Figure 1: US GDP since the end of World War Two (Chart by Fred, click for big): Just as nobody correctly predicted collapse, nobody predicted our prosperity! Who in 1950 could have possibly guessed?
Looking at this chart it would be safe to predict national income would continue going forward as it has in the past. Yet, for most of human history the line was flat or changed very slightly, tracking the rise- and fall of human population. It summed up what resources (capital) could be accessed with muscle- and animal power, plus water, wind and firewood. As it is, everything below the blue line represents the total natural capital converted into waste by industrial America over the past 80 years = the ‘liability’ side of the GDP balance sheet. This is capital that can never be accessed a second time. The implication is there is are limits and that they are closer than they were 80 years ago. What the chart cannot indicate is how much capital remains accessible or how long it might take to exhaust it. As such, national income is an inadequate forecasting tool.
During the 82-year period on this chart there have been eleven recessions, added together these amounted to a total of 35 quarters, eight-and-a-half years of downturns. This means the US economy experiences declining growth about ten percent of the time with incidences being for the most part relatively brief, less than a year. Past performance suggests the next eighty year period will be similar with the economy being in recession about ten percent of the time. This isn’t set in stone: countries such as Australia and Netherlands have been able to avoid recessions for long periods; 25 years and more. An argument can be made that no obvious reasons exist why the US cannot do the same.
American recessions have tended to follow the credit cycle; periods of expansion followed by inventory buildup then fire sales. Credit is expanding now but this only feeds the illusions, (Andy Xie):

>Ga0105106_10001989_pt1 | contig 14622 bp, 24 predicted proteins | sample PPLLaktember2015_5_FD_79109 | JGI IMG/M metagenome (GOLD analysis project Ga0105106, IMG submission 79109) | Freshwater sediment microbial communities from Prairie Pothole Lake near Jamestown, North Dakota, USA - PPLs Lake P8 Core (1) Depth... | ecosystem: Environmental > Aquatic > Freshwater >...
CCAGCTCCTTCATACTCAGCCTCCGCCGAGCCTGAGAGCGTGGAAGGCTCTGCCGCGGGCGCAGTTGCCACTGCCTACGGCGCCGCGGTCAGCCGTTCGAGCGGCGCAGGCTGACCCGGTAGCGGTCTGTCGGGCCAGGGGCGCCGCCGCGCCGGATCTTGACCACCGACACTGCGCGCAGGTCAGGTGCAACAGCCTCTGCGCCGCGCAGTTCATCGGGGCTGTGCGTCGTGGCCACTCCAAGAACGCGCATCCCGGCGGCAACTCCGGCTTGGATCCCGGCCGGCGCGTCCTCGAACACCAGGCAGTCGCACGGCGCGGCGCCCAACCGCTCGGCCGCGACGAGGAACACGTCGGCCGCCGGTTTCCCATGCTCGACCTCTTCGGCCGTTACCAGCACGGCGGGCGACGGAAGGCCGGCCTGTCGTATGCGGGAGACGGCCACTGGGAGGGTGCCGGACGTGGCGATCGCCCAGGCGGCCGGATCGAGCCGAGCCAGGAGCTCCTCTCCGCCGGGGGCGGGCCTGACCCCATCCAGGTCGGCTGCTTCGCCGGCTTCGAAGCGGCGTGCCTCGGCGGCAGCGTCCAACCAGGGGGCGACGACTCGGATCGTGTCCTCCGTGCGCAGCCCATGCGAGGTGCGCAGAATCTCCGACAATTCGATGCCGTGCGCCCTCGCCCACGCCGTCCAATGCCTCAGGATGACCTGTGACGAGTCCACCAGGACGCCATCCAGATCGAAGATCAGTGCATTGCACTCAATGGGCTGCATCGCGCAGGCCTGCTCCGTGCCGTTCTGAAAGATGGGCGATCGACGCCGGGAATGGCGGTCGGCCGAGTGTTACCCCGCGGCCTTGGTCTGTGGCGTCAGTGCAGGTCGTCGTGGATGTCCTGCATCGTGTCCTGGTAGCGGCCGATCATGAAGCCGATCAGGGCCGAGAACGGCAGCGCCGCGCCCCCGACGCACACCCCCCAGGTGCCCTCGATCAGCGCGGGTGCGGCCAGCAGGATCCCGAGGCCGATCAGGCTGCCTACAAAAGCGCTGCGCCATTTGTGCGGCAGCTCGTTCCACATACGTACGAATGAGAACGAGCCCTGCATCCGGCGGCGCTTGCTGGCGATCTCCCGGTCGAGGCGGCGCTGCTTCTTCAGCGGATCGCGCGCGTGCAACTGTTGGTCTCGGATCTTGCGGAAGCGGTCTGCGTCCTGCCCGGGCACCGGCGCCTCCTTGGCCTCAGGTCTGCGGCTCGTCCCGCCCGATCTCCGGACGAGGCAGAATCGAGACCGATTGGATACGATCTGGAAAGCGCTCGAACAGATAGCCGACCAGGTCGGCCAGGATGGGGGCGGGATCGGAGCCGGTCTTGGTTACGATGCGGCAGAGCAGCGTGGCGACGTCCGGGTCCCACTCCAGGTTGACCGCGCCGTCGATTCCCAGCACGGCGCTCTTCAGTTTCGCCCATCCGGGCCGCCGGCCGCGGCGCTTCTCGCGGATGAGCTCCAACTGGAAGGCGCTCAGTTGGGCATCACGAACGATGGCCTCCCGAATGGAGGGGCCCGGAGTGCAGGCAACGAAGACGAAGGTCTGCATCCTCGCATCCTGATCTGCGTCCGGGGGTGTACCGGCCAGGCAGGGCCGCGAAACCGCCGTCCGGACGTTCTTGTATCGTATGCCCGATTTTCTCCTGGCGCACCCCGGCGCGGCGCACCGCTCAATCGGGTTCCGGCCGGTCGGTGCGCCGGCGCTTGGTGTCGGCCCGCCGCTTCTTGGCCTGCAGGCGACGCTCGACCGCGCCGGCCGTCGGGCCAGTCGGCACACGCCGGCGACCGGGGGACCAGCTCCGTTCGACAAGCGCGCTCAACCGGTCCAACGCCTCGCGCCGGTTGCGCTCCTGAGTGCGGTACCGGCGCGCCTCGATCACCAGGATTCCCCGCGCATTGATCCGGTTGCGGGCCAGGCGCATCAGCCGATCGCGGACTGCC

The mistaken stimulus (bank lending) has the unintended consequences of dissipating real wealth and increasing inequality. American household net worth is at an all-time high of five times GDP, significantly higher than the bubble peaks of 4.1 times in 2000 and 4.7 in 2007, and far higher than the historical norm of three times GDP. On the other hand, US capital formation has stagnated for decades. The outlandish paper wealth is just the same asset at ever higher prices.
Banks simply trade each others’ securities back and forth using self-generated credit, all the while pretending the process means something. As long as the banks can preserve the illusion of solvency the process can run on indefinitely: Dow 45,000,000.
Maybe not: the end comes when debt service costs consume total borrowing capacity; a ‘Minsky Moment’; what occurred in Argentina and Greece and is underway in Venezuela.
The end comes when finance players are perceived as insolvent in the way of Walter Bagehot:
“Every banker knows that if he has to prove that he is worthy of credit, however good may be his arguments, in fact his credit is gone … “
“Every banker knows that if he has to prove that he is worthy of credit, however good may be his arguments, in fact his credit is gone … “
This is what happened to Lehman Brothers in 2008: they were considered insolvent despite the protestations and proofs offered by the company, they could neither borrow nor lend, their credit was gone. And because Lehman was in most ways ‘like’ all the other money-center banks, it’s failure reflected on the others, their credit was gone as well.